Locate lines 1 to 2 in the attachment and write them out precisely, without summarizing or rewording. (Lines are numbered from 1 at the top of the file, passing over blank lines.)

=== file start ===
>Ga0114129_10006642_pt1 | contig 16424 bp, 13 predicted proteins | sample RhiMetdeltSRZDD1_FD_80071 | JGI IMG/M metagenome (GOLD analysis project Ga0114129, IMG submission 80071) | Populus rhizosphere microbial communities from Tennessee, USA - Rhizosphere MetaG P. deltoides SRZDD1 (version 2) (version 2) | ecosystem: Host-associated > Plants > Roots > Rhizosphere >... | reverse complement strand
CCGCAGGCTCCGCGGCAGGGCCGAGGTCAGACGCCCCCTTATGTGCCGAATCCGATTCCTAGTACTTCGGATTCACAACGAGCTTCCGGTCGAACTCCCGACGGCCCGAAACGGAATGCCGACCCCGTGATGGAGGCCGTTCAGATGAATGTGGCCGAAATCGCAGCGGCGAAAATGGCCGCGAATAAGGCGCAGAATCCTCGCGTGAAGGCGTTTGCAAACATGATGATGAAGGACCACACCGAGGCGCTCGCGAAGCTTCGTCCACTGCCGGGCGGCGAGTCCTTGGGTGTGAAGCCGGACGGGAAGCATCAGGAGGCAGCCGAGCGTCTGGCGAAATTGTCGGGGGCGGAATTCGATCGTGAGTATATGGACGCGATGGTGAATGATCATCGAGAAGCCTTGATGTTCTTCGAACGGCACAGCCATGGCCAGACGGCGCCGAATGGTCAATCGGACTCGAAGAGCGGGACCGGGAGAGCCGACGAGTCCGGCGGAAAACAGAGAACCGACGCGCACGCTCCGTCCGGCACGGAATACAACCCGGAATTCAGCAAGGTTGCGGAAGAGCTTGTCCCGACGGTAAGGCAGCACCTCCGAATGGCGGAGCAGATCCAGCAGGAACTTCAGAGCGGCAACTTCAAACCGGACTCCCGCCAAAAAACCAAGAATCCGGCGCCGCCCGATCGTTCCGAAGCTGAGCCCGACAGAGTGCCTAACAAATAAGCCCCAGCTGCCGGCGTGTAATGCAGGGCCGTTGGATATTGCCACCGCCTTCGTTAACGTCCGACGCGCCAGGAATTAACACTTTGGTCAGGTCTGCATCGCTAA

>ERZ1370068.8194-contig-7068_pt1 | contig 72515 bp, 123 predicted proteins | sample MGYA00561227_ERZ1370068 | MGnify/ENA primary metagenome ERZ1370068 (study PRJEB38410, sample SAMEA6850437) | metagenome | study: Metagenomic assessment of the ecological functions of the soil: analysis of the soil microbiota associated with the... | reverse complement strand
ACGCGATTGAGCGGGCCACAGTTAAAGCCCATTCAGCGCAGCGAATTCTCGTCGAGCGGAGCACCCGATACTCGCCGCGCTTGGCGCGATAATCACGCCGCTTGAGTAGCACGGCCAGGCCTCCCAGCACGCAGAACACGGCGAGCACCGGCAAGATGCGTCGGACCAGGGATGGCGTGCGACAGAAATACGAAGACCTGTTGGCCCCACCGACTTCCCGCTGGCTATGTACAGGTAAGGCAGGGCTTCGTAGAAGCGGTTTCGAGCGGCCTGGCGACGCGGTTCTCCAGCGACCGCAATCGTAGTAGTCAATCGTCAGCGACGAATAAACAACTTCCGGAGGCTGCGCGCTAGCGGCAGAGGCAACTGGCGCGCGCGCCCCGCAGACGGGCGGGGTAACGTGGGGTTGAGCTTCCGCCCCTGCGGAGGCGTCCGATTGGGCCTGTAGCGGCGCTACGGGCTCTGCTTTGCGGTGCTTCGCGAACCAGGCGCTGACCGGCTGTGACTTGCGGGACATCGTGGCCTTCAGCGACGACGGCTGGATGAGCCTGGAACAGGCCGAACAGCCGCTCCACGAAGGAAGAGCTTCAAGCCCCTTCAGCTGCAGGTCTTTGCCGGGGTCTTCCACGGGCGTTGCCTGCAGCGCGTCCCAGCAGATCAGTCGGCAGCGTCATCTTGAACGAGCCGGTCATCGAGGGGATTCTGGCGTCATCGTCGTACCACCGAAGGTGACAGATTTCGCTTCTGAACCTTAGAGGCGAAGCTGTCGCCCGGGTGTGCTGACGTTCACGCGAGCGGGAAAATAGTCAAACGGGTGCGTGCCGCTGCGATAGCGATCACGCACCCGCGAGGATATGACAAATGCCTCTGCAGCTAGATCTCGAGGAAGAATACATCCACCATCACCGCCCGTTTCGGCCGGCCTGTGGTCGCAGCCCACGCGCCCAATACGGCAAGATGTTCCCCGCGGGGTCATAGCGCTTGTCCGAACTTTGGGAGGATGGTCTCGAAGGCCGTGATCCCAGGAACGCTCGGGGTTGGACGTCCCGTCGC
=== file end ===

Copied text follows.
>Ga0114129_10006642_pt1 | contig 16424 bp, 13 predicted proteins | sample RhiMetdeltSRZDD1_FD_80071 | JGI IMG/M metagenome (GOLD analysis project Ga0114129, IMG submission 80071) | Populus rhizosphere microbial communities from Tennessee, USA - Rhizosphere MetaG P. deltoides SRZDD1 (version 2) (version 2) | ecosystem: Host-associated > Plants > Roots > Rhizosphere >... | reverse complement strand
CCGCAGGCTCCGCGGCAGGGCCGAGGTCAGACGCCCCCTTATGTGCCGAATCCGATTCCTAGTACTTCGGATTCACAACGAGCTTCCGGTCGAACTCCCGACGGCCCGAAACGGAATGCCGACCCCGTGATGGAGGCCGTTCAGATGAATGTGGCCGAAATCGCAGCGGCGAAAATGGCCGCGAATAAGGCGCAGAATCCTCGCGTGAAGGCGTTTGCAAACATGATGATGAAGGACCACACCGAGGCGCTCGCGAAGCTTCGTCCACTGCCGGGCGGCGAGTCCTTGGGTGTGAAGCCGGACGGGAAGCATCAGGAGGCAGCCGAGCGTCTGGCGAAATTGTCGGGGGCGGAATTCGATCGTGAGTATATGGACGCGATGGTGAATGATCATCGAGAAGCCTTGATGTTCTTCGAACGGCACAGCCATGGCCAGACGGCGCCGAATGGTCAATCGGACTCGAAGAGCGGGACCGGGAGAGCCGACGAGTCCGGCGGAAAACAGAGAACCGACGCGCACGCTCCGTCCGGCACGGAATACAACCCGGAATTCAGCAAGGTTGCGGAAGAGCTTGTCCCGACGGTAAGGCAGCACCTCCGAATGGCGGAGCAGATCCAGCAGGAACTTCAGAGCGGCAACTTCAAACCGGACTCCCGCCAAAAAACCAAGAATCCGGCGCCGCCCGATCGTTCCGAAGCTGAGCCCGACAGAGTGCCTAACAAATAAGCCCCAGCTGCCGGCGTGTAATGCAGGGCCGTTGGATATTGCCACCGCCTTCGTTAACGTCCGACGCGCCAGGAATTAACACTTTGGTCAGGTCTGCATCGCTAA